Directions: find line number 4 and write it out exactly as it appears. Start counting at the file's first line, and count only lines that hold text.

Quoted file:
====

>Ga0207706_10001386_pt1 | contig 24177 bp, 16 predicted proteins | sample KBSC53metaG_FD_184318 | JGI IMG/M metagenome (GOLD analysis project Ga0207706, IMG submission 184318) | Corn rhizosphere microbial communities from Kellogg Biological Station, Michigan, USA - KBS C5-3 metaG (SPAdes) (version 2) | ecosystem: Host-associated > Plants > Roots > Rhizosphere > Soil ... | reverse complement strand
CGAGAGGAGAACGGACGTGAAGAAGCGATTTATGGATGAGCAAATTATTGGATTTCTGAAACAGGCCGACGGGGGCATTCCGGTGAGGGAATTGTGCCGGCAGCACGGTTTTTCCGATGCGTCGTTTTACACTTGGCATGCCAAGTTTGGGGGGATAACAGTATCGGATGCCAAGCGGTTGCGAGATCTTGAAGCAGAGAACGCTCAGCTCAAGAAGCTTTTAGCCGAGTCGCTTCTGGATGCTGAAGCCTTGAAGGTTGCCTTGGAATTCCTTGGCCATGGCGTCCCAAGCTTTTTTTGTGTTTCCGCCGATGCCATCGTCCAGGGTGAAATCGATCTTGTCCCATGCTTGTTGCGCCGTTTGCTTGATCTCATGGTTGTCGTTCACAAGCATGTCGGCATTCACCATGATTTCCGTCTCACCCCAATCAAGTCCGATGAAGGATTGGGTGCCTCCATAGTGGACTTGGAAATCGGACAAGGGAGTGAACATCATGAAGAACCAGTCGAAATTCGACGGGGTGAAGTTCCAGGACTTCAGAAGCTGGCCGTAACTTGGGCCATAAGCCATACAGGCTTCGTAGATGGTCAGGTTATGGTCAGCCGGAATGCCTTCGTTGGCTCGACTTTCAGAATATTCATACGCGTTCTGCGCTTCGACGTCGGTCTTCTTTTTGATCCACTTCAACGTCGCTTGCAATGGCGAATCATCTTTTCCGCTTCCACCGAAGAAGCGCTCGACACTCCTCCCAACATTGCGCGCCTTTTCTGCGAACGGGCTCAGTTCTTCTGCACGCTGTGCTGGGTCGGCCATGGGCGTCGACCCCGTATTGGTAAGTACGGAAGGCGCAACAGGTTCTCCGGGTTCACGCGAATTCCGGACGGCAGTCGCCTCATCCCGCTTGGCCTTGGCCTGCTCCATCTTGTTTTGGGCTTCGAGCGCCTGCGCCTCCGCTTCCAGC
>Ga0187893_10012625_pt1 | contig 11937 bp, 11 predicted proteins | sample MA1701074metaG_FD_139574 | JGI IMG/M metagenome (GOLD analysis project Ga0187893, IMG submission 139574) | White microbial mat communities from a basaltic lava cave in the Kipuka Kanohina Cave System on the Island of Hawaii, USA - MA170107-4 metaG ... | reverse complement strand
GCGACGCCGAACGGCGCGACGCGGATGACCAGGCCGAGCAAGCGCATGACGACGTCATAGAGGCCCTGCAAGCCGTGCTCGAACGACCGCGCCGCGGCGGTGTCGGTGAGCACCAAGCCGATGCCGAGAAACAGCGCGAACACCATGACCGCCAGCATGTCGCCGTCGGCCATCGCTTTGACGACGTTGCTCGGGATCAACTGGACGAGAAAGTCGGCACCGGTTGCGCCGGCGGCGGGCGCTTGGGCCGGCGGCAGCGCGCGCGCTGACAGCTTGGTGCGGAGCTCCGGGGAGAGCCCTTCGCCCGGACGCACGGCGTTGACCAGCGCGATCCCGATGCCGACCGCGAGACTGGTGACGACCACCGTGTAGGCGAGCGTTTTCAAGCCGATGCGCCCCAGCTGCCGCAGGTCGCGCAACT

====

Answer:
GCGACGCCGAACGGCGCGACGCGGATGACCAGGCCGAGCAAGCGCATGACGACGTCATAGAGGCCCTGCAAGCCGTGCTCGAACGACCGCGCCGCGGCGGTGTCGGTGAGCACCAAGCCGATGCCGAGAAACAGCGCGAACACCATGACCGCCAGCATGTCGCCGTCGGCCATCGCTTTGACGACGTTGCTCGGGATCAACTGGACGAGAAAGTCGGCACCGGTTGCGCCGGCGGCGGGCGCTTGGGCCGGCGGCAGCGCGCGCGCTGACAGCTTGGTGCGGAGCTCCGGGGAGAGCCCTTCGCCCGGACGCACGGCGTTGACCAGCGCGATCCCGATGCCGACCGCGAGACTGGTGACGACCACCGTGTAGGCGAGCGTTTTCAAGCCGATGCGCCCCAGCTGCCGCAGGTCGCGCAACT